During my first outing, I met Jack and Sandra at the Stop & Shop in Mashpee. I immediately noticed Sandra’s engagement with the project as she told me about the process and asked me questions. Throughout the day, Jack had Sandra practice her safety skills before crossing the street and walking near cars. Inside, she practiced her people skills, informing customer services they had come for two donations, and greeting Cape Abilities friends who worked in the store. As Sandra put the donations in the cart, Jack reminded her to place heavy items beneath light ones and not to overfill the bags. Jack’s incorporation of social learning made me realize the importance of this project beyond grocery store sales, donations bins, and pantry contributions.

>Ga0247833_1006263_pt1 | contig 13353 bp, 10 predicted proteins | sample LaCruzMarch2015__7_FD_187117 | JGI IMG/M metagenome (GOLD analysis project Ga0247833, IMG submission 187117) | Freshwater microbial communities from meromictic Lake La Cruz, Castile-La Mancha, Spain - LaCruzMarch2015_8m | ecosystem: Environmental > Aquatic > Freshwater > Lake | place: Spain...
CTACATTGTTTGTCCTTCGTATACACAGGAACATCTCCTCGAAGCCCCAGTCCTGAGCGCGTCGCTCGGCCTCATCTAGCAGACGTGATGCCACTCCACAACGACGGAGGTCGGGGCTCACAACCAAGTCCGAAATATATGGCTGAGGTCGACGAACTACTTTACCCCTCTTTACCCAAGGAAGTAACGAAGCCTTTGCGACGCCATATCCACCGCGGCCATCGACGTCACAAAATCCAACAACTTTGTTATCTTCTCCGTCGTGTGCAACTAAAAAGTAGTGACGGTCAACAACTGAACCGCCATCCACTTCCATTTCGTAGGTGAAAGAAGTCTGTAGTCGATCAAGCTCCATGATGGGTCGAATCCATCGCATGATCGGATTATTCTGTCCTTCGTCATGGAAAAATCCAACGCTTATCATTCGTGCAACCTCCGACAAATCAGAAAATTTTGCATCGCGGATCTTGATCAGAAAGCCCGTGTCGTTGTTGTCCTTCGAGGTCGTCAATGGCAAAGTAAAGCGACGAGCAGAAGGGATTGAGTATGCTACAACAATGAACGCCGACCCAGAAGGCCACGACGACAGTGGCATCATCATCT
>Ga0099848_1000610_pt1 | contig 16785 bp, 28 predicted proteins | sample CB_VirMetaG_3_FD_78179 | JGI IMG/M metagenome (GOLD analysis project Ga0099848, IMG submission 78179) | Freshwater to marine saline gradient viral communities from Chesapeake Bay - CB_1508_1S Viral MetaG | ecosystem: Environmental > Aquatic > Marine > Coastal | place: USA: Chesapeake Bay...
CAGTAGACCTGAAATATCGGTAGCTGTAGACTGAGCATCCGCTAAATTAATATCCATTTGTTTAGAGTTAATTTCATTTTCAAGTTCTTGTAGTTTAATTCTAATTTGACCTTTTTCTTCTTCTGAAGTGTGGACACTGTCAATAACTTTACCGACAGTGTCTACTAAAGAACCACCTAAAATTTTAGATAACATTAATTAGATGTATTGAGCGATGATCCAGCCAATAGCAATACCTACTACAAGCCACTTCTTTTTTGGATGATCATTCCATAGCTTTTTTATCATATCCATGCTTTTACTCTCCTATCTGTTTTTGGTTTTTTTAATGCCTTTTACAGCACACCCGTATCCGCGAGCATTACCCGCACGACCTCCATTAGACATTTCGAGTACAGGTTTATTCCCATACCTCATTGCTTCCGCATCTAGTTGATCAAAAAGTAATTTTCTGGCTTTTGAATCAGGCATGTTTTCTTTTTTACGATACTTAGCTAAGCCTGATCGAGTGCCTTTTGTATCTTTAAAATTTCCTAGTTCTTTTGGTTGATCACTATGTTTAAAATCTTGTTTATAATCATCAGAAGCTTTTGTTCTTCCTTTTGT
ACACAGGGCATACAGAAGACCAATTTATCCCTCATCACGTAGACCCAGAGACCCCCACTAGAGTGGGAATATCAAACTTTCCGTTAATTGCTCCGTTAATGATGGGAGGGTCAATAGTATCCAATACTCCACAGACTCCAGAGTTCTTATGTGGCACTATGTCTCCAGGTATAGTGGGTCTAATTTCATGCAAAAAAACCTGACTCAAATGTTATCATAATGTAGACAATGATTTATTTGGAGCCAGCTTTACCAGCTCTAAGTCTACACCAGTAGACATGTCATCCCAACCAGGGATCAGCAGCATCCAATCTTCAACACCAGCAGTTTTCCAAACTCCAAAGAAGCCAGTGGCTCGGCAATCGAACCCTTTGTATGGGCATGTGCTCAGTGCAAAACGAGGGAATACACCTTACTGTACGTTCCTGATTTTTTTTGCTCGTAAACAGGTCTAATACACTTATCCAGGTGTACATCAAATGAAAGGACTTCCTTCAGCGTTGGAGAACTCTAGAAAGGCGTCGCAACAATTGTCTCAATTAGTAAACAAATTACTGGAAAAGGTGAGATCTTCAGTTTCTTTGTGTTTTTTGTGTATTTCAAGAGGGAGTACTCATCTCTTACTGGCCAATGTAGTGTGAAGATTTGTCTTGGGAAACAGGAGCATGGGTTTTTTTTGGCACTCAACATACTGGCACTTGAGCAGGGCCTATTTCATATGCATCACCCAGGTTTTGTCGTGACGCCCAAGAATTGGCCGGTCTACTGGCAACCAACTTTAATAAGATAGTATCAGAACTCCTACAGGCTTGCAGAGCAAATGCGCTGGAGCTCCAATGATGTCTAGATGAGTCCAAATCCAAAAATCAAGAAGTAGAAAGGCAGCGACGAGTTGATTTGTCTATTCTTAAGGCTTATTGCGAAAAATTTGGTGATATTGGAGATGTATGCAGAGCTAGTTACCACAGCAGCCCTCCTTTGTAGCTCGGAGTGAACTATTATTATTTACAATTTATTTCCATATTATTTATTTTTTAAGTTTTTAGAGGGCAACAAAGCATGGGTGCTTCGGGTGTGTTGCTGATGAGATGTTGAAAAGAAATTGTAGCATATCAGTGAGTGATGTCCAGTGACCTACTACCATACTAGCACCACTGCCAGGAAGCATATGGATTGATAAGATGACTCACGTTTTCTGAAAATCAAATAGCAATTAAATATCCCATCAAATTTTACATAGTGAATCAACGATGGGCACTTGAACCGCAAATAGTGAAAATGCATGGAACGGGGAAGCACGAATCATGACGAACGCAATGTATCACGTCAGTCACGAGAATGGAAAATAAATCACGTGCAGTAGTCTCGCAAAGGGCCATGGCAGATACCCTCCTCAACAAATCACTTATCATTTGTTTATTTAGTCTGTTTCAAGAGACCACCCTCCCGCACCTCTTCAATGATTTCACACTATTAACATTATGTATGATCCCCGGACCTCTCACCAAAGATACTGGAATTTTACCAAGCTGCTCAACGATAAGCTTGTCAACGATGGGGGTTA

After loading the donations in the car, we headed to Christ the King food pantry in Mashpee. Upon arrival, a volunteer brought out a cart to carry the donation bags, while three more greeted us at the door. In the kitchen, Sandra sorted the food as Jack recorded their inventory. There was something special about letting Sandra organize the food at her own pace and feel needed. Many volunteers knew Sandra and made it a point to say hello and introduce themselves to me. On our way out, the pantry volunteers encouraged Jack to take the leftover bread since they were going to throw it out. Jack helped Sandra find healthy bread she could eat and picked up a few loaves for her day program. It was a touching end to the day, demonstrating how kindness can come full circle and how the food pantry, Cape Abilities, and Stop & Shop, can assist one other.